What is gynaecomastia?

Enlargement of the male breast due to hyperplasia of the glandular and stromal tissue in the breast

39

What may gynaecomastia be caused by?

- physioloigcal at puberty
- drugs (anabolic steroids, oestrogen)
- pathology eg. cirrhosis of liver

40

Why might you get hyperplasia of one kidney?

Due to hypoplasia of the other

41

What is the mechanism behind Grave's disease that causes hyperthyroidism?

An autoantibody binds to and switches on the TSH receptor in the thyroid, leading to prolonged, uncontrolled hyperplasia of the thyroid and hyperthyroidism (thyrotoxicosis)

42

What are the characteristic eye signs called in Grave's disease and what is this caused by?

Exophthalmos

Caused by abnormal deposition of ground substance in orbital tissues

43

What feature do you get in adenomyomatous hyperplasia of the prostate?

Hyperplastic nodules

(normal age-related change)

44

The abnormal healing process in a cirrhotic liver leads to the formation of what?

Hyperplastic nodules of hepatocytes

45

What is atrophy?

Reduction in size of organ or tissue by decrease in cell size and number

46

Give 2 examples of physiological atrophy?

- embryogenesis
- uterus after pregnancy or menopause

47

Pathological atrophy can be classified into which 2 categories?

- localised
- generalised

48

Which factors cause pathological atrophy?

- decreased workload
- loss of innervation
- diminished blood supply
- inadequate nutrition
- loss of endocrine stimulation
- pressure

49

When atrophy is caused by decreased workload, what is this called?

Disuse atrophy

50

When atrophy is caused by loss of innervation, what is this called?

Denervation atrophy

51

Give an example of atrophy caused by inadequate nutrition

Cachexia

52

Give an example of a situation which may cause disuse atrophy

Leg in cast

53

Give an example of an organ which may atrophy due to loss of endocrine stimulation

Uterus

54

Ageing and cerebrovascular disease has what effect on the brain?

Global atrophy

55

Give 2 examples of how atrophy of the kidneys may be caused

- renal artery stenosis (decreased blood supply)
- hydronephrosis (back pressure, from ureteric obstruction)

56

What is hydronephrosis?

A condition where the kidney becomes stretched or swollen as a result of a build up of urine inside them (eg. due to ureteric obstruction)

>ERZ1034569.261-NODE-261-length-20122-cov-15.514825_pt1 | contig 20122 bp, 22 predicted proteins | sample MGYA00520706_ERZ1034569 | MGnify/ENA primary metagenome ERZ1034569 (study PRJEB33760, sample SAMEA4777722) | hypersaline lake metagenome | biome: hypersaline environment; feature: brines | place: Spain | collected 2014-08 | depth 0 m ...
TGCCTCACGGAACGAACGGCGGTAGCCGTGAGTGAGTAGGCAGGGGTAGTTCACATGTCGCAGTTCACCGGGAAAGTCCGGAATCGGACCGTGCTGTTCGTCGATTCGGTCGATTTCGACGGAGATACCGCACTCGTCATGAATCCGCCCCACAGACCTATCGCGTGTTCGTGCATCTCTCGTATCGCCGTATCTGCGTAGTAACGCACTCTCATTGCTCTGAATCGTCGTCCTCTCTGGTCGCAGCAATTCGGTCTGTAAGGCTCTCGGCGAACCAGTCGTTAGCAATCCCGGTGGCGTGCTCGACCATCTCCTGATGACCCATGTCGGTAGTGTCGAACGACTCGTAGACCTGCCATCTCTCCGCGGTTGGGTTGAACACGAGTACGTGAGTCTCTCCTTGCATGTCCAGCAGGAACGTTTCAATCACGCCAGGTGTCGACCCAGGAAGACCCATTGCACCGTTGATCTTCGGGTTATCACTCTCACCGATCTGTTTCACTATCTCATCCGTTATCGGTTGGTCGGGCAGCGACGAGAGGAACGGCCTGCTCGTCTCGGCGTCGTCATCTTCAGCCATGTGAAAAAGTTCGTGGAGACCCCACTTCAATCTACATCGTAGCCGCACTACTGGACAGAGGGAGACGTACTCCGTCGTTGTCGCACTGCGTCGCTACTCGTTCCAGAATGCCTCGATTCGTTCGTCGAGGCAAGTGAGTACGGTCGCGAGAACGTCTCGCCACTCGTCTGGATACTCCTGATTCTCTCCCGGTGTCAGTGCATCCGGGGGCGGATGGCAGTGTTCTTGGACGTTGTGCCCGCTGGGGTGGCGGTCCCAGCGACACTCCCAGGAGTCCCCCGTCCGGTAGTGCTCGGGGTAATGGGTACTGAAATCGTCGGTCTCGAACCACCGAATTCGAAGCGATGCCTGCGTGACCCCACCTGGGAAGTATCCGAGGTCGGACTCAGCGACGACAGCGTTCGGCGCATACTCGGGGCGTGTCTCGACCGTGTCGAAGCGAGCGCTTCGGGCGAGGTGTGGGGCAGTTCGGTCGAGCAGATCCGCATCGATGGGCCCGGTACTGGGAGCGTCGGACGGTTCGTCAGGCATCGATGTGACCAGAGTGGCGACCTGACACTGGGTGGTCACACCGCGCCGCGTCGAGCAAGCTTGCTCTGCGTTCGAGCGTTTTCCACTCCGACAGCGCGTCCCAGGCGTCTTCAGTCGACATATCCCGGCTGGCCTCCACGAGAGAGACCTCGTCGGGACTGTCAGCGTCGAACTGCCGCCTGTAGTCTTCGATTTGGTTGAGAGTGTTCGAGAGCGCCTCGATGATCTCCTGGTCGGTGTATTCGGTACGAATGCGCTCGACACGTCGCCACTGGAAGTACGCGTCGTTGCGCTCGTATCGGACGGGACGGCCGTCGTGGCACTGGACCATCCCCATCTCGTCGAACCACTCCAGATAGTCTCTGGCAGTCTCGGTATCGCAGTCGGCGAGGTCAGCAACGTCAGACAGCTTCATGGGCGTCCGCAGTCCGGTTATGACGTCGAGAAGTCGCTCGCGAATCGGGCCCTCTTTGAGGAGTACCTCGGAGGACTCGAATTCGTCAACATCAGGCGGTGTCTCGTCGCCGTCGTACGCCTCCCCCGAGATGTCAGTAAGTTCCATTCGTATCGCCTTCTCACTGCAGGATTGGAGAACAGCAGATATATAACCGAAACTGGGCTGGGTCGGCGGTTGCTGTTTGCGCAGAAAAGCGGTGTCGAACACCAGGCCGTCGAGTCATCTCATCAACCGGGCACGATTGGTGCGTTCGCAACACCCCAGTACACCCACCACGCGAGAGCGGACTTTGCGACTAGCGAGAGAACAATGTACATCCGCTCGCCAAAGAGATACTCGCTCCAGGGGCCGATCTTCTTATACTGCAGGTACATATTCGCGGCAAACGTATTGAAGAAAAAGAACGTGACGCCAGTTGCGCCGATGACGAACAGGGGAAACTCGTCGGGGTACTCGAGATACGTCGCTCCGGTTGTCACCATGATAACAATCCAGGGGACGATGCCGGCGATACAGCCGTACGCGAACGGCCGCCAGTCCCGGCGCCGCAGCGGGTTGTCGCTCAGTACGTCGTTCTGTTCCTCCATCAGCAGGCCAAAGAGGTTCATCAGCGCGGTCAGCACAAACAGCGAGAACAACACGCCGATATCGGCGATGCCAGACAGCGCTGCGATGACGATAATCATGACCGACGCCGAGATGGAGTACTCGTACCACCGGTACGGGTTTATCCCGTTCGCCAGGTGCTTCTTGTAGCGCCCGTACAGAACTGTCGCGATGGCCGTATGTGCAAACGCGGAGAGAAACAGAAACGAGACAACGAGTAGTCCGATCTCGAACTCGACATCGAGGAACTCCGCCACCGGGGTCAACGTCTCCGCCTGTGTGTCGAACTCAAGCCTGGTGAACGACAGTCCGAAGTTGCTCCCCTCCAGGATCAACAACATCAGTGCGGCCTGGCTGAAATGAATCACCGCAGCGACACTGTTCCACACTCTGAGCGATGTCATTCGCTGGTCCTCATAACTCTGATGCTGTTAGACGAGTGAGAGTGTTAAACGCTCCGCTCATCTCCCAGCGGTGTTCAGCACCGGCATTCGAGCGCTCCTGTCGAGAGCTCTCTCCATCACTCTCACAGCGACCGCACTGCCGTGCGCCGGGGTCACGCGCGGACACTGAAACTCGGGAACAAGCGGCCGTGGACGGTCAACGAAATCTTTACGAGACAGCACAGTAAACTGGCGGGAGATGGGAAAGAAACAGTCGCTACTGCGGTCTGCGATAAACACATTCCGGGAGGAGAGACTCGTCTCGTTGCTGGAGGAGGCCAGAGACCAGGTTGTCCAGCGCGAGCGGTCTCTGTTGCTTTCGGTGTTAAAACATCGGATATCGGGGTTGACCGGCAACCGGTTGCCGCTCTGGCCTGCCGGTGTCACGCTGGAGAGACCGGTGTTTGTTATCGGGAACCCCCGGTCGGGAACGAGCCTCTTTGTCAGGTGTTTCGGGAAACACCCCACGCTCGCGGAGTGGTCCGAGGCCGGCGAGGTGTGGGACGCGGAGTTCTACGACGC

57

Which organ atrophies with age and is barely recognisable microscopically in the adult?

Thymus

(physiological atrophy)

58

What can pathologically cause atrophy of the adrenal cortex?

Steroid therapy - reduce the ACTH drive causing decrease in hormonal stimulation

59

What may patients be at risk of if long term steroids are stopped suddenly?

Addisonian crisis due to hypoadrenalism

Addisionian crisis = extremely low levels of cortisol (cortisol = important hormone produced by adrenal glands)

60

What are 2 mechanisms of atrophy?

- reduction in volume of individual cells
- death of individual cells (apoptosis)

61

What is involution?

Physiological atrophy caused by apoptosis

62

Reduction in volume of individual cells leads to formation of residual bodies. What can accumulation of residual bodies in cells be seen as?

Lipofuscin pigment

63

What does reduction in volume of individual cells lead to the formation of?

Residual bodies

64

Not all reduced cell mass is due to atrophy. What else can it be related to?

Developmental abnormalities

65

Give some conditions in the steps of development from embryonic cell mass to normal organ, which may cause reduced cell mass

- agenesis
- aplasia
- dysgenesis
- hypoplasia

66

What is metaplasia?

Transformation of one differentiated cell type into another

67

Which tissues can metaplasia affect?

Epithelium and mesenchymal tissues

Can also have transdifferentiation of stem cells

68

Why would cells undergo metaplasia?

Better adaptation to new environment

69

What pathological metaplasia does cigarette smoke cause?

Pseudostratified ciliated bronchial epithelium CHANGES TO squamous epithelium

70

What pathological metaplasia does bladder calculus/schistomosiasis/longstanding catheter cause?

Transitional epithelium of bladder CHANGES TO squamous epithelium

71

What pathological metaplasia does chronic trauma cause?

Fibrocollagenous tissue CHANGES TO bone

72

What pathological metaplasia does acid reflux cause?

Oesophageal squamous epithelium CHANGES TO columnar (glandular) epithelium

73

Why does smoking cause squamous metaplasia?

Squamous epithelium is better able to cope with noxious environment - squamous cell carcinomas

74

How are all these different types of adaptations linked to neoplasia?

Metaplasia/hyperplasia etc may form the basis on which neoplasia develops

75

Squamous metaplasia in cervix may lead to which neoplasia?

CIN and squamous cell carcinoma

76

Endometrial hyperplasia due to increased oestrogen may lead to which neoplasia?

Adenocarcinoma

77

Parathyroid hyperplasia due to chronic renal failure may lead to which neoplasia?

Adenoma

78

Squamous metaplasia in bronchus may lead to which neoplasia?

Dysplasia and squamous cell carcinoma

79

Squamous metaplasia in bladder may lead to which neoplasia?

Squamous cell carcinoma

80

Glandular metaplasia in oesophagus may lead to which neoplasia?

Adenocarcinoma

81

Which is dysplasia?

Earliest morphological manifestation of multistage process of neoplasia (hence irreversible)

82

Is dysplasia reversible or irreversible?

Irreversible

83

Dysplasia in an in-situ disease. What does this mean?

It is non-invasive. The abnormal cells have not yet acquired the capacity for invasion so they cannot spread

84

Carcinoma in-situ is another term for what?

Severe dysplasia

85

Dysplasia shows no invasion but does show what?

Cytological features of malignancy